One of the most important aspects of the FCC plan for a 700 MHz broadband network is that public-safety agencies will be able to roam onto commercial carrier networks operating in the 700 MHz band, giving first responders access to more than 50 MHz of spectrum and network capacity.

There are a bunch of debates surrounding this proposal. Will public safety need to roam on a daily basis, or will it only need to roam when disasters occur? Who pays when public safety roams and how much should be charged? Should public safety have priority or pre-emptive status when roaming?

While these questions and other technical/operational issues are receiving considerable attention, a more fundamental legal issue is being overlooked by many: Does the FCC have the authority to require commercial carriers to grant priority/pre-emptive roaming rights to public safety?

If the D Block is auctioned to a commercial provider, the FCC should be able to attach any roaming rules it deems appropriate for the D Block winner. Of course, if a guard band is needed — meaning an effective reduction of 40% of the D Block capacity using LTE, according to industry sources — and pre-emptive public-safety roaming were included in the rules, the price tag for the spectrum block likely would be far less than the $3 billion Congress projected. Still, there is little doubt that the FCC would have the authority to establish roaming rules.

Outside of the D Block, the FCC’s authority is much less clear. After all, commercial carriers like AT&T and Verizon spent $19 billion in the 700 MHz auction three years ago for spectrum based on the rules in place at the time — and those rules mentioned nothing about new public-safety roaming rules onto commercial networks.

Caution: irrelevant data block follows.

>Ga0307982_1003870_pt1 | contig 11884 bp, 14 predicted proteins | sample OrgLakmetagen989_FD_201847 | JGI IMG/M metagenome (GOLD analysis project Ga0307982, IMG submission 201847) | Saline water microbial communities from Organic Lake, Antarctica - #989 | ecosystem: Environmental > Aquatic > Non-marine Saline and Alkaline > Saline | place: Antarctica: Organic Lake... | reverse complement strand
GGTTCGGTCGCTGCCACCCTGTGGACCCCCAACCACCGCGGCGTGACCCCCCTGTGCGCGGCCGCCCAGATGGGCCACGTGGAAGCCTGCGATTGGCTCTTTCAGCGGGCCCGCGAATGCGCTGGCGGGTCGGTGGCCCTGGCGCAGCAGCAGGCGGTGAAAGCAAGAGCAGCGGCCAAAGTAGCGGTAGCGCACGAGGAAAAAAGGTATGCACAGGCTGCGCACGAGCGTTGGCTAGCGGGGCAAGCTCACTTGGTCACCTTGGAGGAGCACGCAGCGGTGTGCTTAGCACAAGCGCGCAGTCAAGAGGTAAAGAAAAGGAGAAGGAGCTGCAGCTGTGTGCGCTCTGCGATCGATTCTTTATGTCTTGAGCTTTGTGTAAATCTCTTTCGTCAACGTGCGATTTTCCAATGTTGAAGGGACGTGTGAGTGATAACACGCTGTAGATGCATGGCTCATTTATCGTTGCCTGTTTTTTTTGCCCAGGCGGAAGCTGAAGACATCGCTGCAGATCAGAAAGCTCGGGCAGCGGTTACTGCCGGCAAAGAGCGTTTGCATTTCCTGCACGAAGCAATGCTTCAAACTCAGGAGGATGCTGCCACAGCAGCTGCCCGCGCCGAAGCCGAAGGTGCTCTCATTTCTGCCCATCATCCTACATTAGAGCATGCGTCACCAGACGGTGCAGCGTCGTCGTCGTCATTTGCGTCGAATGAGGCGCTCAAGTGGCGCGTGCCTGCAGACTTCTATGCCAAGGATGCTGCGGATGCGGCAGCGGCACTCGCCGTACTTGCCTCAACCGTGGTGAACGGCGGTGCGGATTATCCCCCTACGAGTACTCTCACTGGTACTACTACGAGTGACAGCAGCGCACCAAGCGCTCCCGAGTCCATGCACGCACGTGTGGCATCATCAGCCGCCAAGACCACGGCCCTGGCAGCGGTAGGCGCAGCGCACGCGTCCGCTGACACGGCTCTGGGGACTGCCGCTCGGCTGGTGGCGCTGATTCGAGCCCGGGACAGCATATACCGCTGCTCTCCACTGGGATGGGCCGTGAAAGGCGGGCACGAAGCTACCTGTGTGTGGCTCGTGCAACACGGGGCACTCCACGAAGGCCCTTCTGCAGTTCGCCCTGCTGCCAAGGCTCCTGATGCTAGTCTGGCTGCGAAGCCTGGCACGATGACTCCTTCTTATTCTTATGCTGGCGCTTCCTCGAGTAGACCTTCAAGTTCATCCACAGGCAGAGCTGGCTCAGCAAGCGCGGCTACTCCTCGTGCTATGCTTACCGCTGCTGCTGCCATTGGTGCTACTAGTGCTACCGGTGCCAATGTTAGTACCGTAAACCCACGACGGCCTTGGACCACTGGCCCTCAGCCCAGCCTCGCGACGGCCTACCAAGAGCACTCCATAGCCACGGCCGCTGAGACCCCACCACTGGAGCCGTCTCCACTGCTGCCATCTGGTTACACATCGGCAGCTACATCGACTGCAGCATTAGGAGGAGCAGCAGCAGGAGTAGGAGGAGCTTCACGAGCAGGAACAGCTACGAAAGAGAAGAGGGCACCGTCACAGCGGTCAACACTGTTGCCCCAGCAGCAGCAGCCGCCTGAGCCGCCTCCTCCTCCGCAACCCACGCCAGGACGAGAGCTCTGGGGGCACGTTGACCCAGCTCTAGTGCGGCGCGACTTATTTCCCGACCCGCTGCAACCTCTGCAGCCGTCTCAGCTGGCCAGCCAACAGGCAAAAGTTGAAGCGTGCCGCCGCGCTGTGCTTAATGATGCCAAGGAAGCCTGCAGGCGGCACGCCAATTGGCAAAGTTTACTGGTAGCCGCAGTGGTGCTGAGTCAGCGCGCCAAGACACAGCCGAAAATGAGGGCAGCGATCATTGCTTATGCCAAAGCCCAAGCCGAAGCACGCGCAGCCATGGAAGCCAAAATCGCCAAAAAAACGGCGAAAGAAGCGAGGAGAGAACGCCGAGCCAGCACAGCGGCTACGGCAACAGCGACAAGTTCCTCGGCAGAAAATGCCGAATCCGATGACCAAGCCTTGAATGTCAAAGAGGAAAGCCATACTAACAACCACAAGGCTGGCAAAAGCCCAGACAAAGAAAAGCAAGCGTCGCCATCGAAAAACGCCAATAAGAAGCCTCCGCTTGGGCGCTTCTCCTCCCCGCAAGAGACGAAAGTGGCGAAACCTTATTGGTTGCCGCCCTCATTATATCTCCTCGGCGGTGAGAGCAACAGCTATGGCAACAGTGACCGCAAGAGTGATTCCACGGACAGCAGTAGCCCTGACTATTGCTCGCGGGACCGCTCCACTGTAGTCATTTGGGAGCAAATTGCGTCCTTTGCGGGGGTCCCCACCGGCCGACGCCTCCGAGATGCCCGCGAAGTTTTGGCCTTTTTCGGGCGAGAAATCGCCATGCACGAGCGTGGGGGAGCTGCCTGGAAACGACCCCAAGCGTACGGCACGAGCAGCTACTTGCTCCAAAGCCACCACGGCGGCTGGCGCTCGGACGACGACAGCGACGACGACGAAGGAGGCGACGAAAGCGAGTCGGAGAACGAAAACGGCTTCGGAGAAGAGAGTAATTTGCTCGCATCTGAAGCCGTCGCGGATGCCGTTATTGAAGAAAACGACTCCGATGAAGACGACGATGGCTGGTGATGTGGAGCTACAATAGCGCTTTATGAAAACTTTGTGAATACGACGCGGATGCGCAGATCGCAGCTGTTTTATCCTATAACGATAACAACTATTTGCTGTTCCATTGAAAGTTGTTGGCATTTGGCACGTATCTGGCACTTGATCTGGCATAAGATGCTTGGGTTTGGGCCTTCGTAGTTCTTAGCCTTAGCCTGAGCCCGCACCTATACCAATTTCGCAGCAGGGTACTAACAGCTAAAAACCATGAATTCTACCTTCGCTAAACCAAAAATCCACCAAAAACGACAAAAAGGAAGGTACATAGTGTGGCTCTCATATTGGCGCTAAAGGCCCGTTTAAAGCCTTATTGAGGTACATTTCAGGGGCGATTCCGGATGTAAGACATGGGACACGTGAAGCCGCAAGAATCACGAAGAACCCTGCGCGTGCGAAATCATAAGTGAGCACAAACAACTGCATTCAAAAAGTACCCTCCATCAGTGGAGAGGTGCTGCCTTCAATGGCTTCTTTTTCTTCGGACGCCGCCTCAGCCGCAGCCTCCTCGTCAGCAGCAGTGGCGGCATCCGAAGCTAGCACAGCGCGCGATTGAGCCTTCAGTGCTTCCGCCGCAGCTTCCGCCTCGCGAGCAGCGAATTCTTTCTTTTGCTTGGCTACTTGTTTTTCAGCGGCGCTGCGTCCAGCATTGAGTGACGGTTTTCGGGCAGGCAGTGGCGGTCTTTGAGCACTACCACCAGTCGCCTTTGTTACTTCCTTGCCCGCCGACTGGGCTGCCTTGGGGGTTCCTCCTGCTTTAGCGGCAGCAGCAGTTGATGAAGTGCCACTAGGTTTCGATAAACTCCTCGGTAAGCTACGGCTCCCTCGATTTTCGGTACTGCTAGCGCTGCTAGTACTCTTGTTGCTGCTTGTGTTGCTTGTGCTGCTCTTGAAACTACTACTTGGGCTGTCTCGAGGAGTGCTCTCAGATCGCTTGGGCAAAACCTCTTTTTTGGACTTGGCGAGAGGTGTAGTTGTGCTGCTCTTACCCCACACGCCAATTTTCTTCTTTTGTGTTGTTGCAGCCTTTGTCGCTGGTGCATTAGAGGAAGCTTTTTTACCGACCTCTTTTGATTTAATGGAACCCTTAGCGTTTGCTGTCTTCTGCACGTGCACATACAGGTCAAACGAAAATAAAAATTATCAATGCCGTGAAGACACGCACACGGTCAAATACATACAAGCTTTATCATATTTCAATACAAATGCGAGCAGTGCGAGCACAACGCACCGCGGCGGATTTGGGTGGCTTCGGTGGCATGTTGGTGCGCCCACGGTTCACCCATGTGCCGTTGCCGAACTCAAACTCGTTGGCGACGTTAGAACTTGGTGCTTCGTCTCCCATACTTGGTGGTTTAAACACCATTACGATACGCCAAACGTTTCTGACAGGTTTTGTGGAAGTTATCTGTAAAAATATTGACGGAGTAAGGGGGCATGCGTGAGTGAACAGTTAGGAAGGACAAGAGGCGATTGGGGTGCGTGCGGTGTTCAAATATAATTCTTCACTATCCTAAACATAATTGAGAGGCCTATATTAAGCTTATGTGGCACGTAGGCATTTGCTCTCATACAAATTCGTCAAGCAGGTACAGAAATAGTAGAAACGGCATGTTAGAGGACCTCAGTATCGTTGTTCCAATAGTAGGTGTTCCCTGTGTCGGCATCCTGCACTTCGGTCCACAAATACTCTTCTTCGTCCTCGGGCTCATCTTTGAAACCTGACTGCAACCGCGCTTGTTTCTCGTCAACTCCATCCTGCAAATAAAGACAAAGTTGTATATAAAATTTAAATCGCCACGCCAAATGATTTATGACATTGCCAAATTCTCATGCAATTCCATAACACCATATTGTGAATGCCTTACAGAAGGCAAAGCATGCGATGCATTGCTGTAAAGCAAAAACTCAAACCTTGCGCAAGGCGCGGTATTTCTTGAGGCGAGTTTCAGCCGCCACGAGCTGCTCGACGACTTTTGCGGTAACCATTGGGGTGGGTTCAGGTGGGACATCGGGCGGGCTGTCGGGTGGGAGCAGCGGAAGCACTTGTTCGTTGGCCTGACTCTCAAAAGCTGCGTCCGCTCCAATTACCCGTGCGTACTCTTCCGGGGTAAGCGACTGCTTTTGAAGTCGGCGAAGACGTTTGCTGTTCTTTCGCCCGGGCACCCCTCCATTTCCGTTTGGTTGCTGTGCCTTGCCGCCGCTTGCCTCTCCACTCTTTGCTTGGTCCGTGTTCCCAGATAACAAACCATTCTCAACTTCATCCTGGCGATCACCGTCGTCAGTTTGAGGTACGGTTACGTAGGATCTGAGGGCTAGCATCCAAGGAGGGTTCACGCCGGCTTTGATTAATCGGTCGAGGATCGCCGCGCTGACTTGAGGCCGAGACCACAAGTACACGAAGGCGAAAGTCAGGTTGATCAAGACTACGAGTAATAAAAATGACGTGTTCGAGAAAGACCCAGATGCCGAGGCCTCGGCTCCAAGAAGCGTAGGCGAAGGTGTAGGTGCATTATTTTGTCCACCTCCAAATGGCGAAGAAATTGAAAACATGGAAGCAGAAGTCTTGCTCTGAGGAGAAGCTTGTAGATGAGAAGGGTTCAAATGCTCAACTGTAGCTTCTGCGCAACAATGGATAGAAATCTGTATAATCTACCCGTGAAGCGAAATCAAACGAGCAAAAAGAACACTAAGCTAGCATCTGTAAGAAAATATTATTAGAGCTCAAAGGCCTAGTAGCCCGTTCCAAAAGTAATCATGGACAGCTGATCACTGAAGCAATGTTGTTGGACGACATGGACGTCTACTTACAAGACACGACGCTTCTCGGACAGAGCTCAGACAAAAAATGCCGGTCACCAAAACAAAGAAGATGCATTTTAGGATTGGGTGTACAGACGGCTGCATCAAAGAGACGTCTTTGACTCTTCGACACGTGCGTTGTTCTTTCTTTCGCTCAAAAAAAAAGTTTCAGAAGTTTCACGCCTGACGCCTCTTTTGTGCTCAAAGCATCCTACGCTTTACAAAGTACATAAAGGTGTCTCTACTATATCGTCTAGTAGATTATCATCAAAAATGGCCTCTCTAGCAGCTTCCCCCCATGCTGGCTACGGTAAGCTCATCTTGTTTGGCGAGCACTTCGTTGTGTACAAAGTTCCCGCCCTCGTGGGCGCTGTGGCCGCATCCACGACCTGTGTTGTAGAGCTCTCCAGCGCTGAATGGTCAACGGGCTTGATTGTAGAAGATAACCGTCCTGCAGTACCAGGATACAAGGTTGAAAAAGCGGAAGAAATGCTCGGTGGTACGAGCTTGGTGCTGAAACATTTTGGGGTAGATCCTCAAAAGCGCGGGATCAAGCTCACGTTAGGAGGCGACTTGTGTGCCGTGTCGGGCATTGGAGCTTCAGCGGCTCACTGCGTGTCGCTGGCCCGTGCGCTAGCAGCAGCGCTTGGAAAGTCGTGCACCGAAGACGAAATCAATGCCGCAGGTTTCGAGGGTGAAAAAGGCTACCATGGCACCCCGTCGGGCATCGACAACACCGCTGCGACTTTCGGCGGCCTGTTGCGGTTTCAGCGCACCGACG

In filings with the FCC, these carriers have made clear that they do not appreciate the notion that the FCC might change the rules of the game after spectrum has been bought and paid for. The strongest language has been associated with proposals to revamp the 700 MHz spectrum plan, but the implication is clear that all rule changes could be challenged in court.

Would a retroactive priority-roaming mandate be something that carriers would fight? Perhaps not, since public safety has long had priority-access privileges — the ability to be first in line when space on a network becomes available.

However, public-safety officials want pre-emptive access — not just first-in-line access but the ability to override existing users on the network during emergencies. Pre-emption means potentially kicking customers off the network or significantly reducing their performance. For carriers that live and die based on customer satisfaction, this notion understandably could be a problem, particularly if public-safety roaming occurs on a regular basis and is not as profitable as normal customer traffic.

With this in mind, it is paramount that the FCC’s legal authority to require roaming throughout the 700 MHz band be clarified quickly. If the FCC cannot impose its proposed roaming requirements on AT&T and Verizon, the agency’s plan looks even less attractive to public safety than it does today.

After all, what public safety wants is control of 20 MHz and the pre-emptive roaming on commercial networks operating on more than 40 MHz throughout the 700 MHz band. The FCC is proposing public safety control of 10 MHz and roaming on 50-plus MHz throughout the 700 MHz band.

However, if the FCC lacks the authority to impose public-safety roaming on AT&T and Verizon, then we could be talking about public safety controlling only 10 MHz of spectrum and having roaming rights on only a 3x3 MHz swath used by the D Block winner, which could be years behind AT&T and Verizon in deploying LTE. It’s hard to imagine the kind of scenario that anyone — public safety, policy-maker or lawmaker — envisioned for this much-anticipated public-safety network.

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